Washington is fourth in U.S. blueberry production with 10,000 acres of berries from 175 growers The state’s blueberry season runs from June through August while processed ‘blues’ are available year round. Washington blueberries are grown in Skagit, Clark, Lewis, Snohomish, Thurston, Whatcom, Chelan, Yakima and Benton, Franklin, Walla Walla, and Grant Counties.
The majority of Washington potato shipments are now underway with a similar time frame as last year.
Oregon potato shipments will suffer due to an expected a decline of about 700 acres this season, but water concerns will likely affect even more shipments. Water availability is a concern in both Malheur County and the Klamath Basin, and yields most likely will be affected.
Colorado Potato Shipments
In southeastern Colorado, San Luis Valley potato acreage is up 8.5 percent this season. Total acreage is 54,200, compared to 49,700 last season. The harvest and shipments will start in earnest around September 10th.
Colorado potatoes – grossing about $1650 to Dallas.
Washington produce – grossing bout $1050 to Los Angeles.
Total potato loadings from U.S. shipping areas are expected to be down five percent for the 2013-14 shipping season, but spud haulers shouldn’t really notice a difference, since it is such a large crop. A similar sitution exists with Canadian potato shipments.
Overall, the two countries combined means there are only three percent fewer potatoes for loading in North America. The total is still a huge 501 million cwt. (per hundred weight).
Of that amount, about 398 million cwt. of the potatoes will be shipped from U.S. production areas than the previous season, according to USDA statistics. Canada will provide about 103 million cwt. of loads, two percent more than the previous year.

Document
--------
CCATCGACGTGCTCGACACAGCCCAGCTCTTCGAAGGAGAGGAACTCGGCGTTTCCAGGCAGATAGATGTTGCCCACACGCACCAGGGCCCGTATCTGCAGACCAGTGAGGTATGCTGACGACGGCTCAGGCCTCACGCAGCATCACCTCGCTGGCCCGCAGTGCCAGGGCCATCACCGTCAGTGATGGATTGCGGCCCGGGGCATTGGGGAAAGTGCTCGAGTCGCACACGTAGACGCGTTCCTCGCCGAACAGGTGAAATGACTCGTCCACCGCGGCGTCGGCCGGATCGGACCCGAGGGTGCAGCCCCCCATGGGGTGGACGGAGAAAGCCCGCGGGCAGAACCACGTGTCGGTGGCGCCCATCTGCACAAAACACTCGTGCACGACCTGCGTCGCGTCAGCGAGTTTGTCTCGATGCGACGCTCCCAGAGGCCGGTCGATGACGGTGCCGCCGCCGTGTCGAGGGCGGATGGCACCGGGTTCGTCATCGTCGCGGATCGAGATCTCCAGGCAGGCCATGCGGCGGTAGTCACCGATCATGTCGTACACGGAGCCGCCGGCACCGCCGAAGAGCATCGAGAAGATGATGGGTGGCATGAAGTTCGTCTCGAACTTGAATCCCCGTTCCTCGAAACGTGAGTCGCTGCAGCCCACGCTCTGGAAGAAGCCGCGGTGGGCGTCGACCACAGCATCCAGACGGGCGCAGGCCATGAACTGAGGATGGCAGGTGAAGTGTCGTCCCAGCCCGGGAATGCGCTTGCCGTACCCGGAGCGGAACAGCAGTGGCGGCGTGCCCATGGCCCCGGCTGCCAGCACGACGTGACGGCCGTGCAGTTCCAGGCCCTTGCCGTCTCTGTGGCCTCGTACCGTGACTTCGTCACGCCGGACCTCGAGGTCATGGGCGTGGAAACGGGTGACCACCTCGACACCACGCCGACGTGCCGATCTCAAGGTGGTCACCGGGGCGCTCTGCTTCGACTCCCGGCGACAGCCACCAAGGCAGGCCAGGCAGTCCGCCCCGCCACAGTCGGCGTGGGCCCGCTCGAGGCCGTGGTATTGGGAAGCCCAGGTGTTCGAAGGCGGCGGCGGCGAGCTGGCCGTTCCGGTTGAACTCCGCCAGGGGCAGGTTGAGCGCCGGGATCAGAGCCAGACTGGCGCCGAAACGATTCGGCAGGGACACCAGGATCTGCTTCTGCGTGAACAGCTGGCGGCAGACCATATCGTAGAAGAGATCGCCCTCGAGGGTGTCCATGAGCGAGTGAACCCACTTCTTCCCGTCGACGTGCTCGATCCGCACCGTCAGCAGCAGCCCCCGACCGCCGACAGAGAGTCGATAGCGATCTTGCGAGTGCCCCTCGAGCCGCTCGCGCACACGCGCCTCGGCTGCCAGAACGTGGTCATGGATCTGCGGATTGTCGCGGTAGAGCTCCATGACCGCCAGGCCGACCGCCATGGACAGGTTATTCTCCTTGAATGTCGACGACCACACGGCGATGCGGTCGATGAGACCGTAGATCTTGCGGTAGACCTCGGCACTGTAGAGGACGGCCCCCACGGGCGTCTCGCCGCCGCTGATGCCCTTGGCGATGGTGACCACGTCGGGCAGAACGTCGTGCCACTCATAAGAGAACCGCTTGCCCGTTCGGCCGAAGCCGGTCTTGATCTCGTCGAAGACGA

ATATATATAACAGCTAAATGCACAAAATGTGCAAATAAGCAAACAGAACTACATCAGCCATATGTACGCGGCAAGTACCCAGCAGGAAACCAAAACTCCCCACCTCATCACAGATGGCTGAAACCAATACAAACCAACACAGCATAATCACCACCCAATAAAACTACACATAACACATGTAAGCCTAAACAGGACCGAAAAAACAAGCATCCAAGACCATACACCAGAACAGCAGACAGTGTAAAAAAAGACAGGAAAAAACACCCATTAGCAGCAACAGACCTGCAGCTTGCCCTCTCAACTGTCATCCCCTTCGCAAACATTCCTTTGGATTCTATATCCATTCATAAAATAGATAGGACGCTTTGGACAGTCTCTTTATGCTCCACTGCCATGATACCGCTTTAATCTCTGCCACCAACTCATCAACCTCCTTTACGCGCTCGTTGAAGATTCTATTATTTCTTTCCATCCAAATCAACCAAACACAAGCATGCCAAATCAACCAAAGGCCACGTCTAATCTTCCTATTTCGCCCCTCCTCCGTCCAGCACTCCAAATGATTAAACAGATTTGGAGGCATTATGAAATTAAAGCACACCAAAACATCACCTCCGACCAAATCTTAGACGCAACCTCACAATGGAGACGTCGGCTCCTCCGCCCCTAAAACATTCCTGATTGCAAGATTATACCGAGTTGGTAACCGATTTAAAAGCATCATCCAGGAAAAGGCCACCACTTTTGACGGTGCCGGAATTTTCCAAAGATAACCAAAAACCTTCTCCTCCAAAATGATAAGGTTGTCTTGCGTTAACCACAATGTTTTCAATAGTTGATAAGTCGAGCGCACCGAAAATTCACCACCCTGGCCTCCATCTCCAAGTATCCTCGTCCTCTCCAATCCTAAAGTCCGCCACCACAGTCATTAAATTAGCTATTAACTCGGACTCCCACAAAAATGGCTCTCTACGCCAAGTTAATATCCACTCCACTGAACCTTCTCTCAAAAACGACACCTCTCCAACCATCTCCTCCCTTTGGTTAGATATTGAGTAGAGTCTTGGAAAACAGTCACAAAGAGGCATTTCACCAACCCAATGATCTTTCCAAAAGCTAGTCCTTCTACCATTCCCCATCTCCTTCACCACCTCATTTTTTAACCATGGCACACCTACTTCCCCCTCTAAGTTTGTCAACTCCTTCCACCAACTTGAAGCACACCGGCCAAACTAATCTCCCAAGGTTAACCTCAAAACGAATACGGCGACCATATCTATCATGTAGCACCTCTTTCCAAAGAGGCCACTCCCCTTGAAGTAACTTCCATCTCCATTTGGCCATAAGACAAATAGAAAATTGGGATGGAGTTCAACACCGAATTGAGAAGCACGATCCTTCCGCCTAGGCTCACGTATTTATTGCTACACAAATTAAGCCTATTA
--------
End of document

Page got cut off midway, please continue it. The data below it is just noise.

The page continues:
The U.S. had about 942,000 acres of potatoes planted, down from about 1 million acres the year before. However, yields rose from 423 cwt to 427 cwt per acre. Acreage also was down in Canada but yields were up significantly, rising from 274 cwt to 292 cwt per acre.
Here’s a glimpse at a few of the major potato shipping states.
Idaho Potato Shipments – The state ships a lot of spuds by rail, but trucks still transport the majority of the loads. Most pick ups orginate from the Upper Valley and the Twin Falls – Burley District. Idaho is averaging around 1,650 truckload equivalents of potatoes being loaded each week.
You should gross about $4350 to Atlanta.
Colorado Potato Shipments – The San Luis Valley is averaging nearly 700 truck loads of potatoes per week.
You should gross about $4100 to New York City.
Wisconsin Potato Shipments – Most loads are originating from shippers within a 50 mile radius or so of Stevens Point in the Central part of the state.
You should gross around $1400 to Cleveland.
Washington Potato Shipments
Spud loadings are originating out of the Columbia Basin and just across the state line in Oregon’s Umatilla Basin. There’s about 325 loads of potatoes a week soming out of here. They are also shipping even more onions than spuds – about 800 loads a week.
You should gross about $3000 to Chicago.
Here’s a glimpse of the leading potato shipping states:
Idaho 132.9 million hundred weight (cwt)., down 6.3 percent; Washington 96 million, up less than 1 percent; Wisconsin 27.9 million, down 5.2 percent; Oregon 21.6 million, down 5.9 percent; Colorado 20.3 million, down 1.5 percent; Michigan 16.8 million, up 5.4 percent.
Idaho potatoes – grossing about $5400 to New York City.
Washington Potato Shipments
Year to date, loadings have been running a little ahead of schedule compared to recent years.
Most of this is due to early season shipments in July and August when potato supplies were very short across the country. Washington’s fresh producers account for 26,000 acres of the 160,000 acres of potatoes in the Evergreen State. About half of that total are russet potatoes, and the other half is a mix of reds, yellows, whites and other specialty potatoes.
Washington state, Columbia Basin potatoes – grossing about $4800 to Atlanta.
Red River Valley Potato Shipments
The North Dakota potato crop will come in at 22.6 million cwt. down about 10.1 percent from last year. Some folks were forecasting shipments to be down 25 to 30 percent at one point.
81,000 acres were planted in North Dakota compared to 88,000 last year, and harvested acres dipped from 84,000 last year to 78,000 this year.
Potato production in Minnesota dropped from 18.8 million cwt. in 2012 to 17.5 million this year, a drop of just under 7 percent. All but 2,000 of the 47,000 planted acres planted in Minnesota were harvested.
Red River Valley potatoes – grossing about $1900 to Chicago.